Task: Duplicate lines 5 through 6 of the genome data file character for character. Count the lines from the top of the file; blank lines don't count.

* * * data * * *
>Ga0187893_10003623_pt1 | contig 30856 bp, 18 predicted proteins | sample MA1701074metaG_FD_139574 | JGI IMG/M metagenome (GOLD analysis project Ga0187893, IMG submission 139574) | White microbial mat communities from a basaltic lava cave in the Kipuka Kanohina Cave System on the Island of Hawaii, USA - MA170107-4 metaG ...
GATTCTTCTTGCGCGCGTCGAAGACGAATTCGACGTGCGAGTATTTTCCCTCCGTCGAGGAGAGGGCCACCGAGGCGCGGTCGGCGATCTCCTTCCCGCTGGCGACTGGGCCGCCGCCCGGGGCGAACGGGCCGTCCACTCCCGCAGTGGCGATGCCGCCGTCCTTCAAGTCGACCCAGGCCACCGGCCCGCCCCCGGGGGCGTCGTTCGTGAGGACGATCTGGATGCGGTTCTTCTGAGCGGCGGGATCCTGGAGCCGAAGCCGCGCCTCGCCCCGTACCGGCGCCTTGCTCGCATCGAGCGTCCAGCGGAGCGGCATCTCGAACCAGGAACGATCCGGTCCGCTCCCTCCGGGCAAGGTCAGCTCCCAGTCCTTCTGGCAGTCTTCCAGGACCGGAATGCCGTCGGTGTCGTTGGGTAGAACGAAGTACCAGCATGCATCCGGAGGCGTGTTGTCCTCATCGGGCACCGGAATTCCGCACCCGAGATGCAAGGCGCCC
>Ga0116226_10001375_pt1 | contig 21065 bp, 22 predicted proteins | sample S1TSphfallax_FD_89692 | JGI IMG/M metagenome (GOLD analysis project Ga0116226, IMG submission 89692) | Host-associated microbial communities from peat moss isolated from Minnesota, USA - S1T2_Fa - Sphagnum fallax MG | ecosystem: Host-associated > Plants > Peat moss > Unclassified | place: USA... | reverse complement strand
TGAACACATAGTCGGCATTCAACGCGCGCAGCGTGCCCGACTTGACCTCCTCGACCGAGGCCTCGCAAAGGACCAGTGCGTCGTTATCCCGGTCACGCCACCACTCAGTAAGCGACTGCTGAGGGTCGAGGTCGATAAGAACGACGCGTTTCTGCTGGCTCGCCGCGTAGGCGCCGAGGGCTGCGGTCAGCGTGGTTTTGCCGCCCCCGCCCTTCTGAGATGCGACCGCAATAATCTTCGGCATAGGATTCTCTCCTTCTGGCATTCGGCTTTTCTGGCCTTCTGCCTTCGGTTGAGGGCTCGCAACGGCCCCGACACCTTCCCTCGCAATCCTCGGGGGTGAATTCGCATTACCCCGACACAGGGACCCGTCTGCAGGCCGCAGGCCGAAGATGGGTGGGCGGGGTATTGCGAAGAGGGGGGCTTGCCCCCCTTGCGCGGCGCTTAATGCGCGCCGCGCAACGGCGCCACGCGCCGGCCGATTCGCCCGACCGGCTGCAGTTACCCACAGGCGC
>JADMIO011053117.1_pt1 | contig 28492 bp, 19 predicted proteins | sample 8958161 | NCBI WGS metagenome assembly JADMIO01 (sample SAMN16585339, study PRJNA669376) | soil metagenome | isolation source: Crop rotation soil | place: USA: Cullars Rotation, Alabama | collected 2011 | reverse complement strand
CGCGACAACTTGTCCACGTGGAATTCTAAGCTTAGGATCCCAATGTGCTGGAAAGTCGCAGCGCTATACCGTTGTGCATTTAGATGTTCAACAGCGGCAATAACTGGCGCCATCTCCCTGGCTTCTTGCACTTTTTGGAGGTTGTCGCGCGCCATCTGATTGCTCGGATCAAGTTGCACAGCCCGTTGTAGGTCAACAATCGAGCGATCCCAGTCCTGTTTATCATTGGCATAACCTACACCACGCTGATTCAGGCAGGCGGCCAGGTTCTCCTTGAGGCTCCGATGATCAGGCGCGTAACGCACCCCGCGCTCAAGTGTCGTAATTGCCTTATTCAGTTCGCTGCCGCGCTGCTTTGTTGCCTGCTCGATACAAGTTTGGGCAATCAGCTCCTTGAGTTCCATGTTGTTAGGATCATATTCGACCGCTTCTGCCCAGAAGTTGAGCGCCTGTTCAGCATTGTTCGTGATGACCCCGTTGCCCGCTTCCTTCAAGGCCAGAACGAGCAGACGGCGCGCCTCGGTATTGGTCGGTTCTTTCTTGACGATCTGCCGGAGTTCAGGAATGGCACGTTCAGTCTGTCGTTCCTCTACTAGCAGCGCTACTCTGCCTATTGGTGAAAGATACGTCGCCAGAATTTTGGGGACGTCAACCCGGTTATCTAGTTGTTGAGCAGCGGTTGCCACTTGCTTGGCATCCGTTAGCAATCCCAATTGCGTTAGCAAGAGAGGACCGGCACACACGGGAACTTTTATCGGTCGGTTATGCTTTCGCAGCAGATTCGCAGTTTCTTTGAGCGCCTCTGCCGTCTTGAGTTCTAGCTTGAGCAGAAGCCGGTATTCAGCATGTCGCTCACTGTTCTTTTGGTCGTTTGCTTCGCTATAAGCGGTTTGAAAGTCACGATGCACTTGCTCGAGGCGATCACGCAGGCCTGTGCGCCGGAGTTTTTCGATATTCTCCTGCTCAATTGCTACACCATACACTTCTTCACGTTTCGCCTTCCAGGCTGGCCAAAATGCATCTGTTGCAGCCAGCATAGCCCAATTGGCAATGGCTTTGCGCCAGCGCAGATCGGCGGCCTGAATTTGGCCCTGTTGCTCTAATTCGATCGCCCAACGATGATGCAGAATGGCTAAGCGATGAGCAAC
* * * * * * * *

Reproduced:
>JADMIO011053117.1_pt1 | contig 28492 bp, 19 predicted proteins | sample 8958161 | NCBI WGS metagenome assembly JADMIO01 (sample SAMN16585339, study PRJNA669376) | soil metagenome | isolation source: Crop rotation soil | place: USA: Cullars Rotation, Alabama | collected 2011 | reverse complement strand
CGCGACAACTTGTCCACGTGGAATTCTAAGCTTAGGATCCCAATGTGCTGGAAAGTCGCAGCGCTATACCGTTGTGCATTTAGATGTTCAACAGCGGCAATAACTGGCGCCATCTCCCTGGCTTCTTGCACTTTTTGGAGGTTGTCGCGCGCCATCTGATTGCTCGGATCAAGTTGCACAGCCCGTTGTAGGTCAACAATCGAGCGATCCCAGTCCTGTTTATCATTGGCATAACCTACACCACGCTGATTCAGGCAGGCGGCCAGGTTCTCCTTGAGGCTCCGATGATCAGGCGCGTAACGCACCCCGCGCTCAAGTGTCGTAATTGCCTTATTCAGTTCGCTGCCGCGCTGCTTTGTTGCCTGCTCGATACAAGTTTGGGCAATCAGCTCCTTGAGTTCCATGTTGTTAGGATCATATTCGACCGCTTCTGCCCAGAAGTTGAGCGCCTGTTCAGCATTGTTCGTGATGACCCCGTTGCCCGCTTCCTTCAAGGCCAGAACGAGCAGACGGCGCGCCTCGGTATTGGTCGGTTCTTTCTTGACGATCTGCCGGAGTTCAGGAATGGCACGTTCAGTCTGTCGTTCCTCTACTAGCAGCGCTACTCTGCCTATTGGTGAAAGATACGTCGCCAGAATTTTGGGGACGTCAACCCGGTTATCTAGTTGTTGAGCAGCGGTTGCCACTTGCTTGGCATCCGTTAGCAATCCCAATTGCGTTAGCAAGAGAGGACCGGCACACACGGGAACTTTTATCGGTCGGTTATGCTTTCGCAGCAGATTCGCAGTTTCTTTGAGCGCCTCTGCCGTCTTGAGTTCTAGCTTGAGCAGAAGCCGGTATTCAGCATGTCGCTCACTGTTCTTTTGGTCGTTTGCTTCGCTATAAGCGGTTTGAAAGTCACGATGCACTTGCTCGAGGCGATCACGCAGGCCTGTGCGCCGGAGTTTTTCGATATTCTCCTGCTCAATTGCTACACCATACACTTCTTCACGTTTCGCCTTCCAGGCTGGCCAAAATGCATCTGTTGCAGCCAGCATAGCCCAATTGGCAATGGCTTTGCGCCAGCGCAGATCGGCGGCCTGAATTTGGCCCTGTTGCTCTAATTCGATCGCCCAACGATGATGCAGAATGGCTAAGCGATGAGCAAC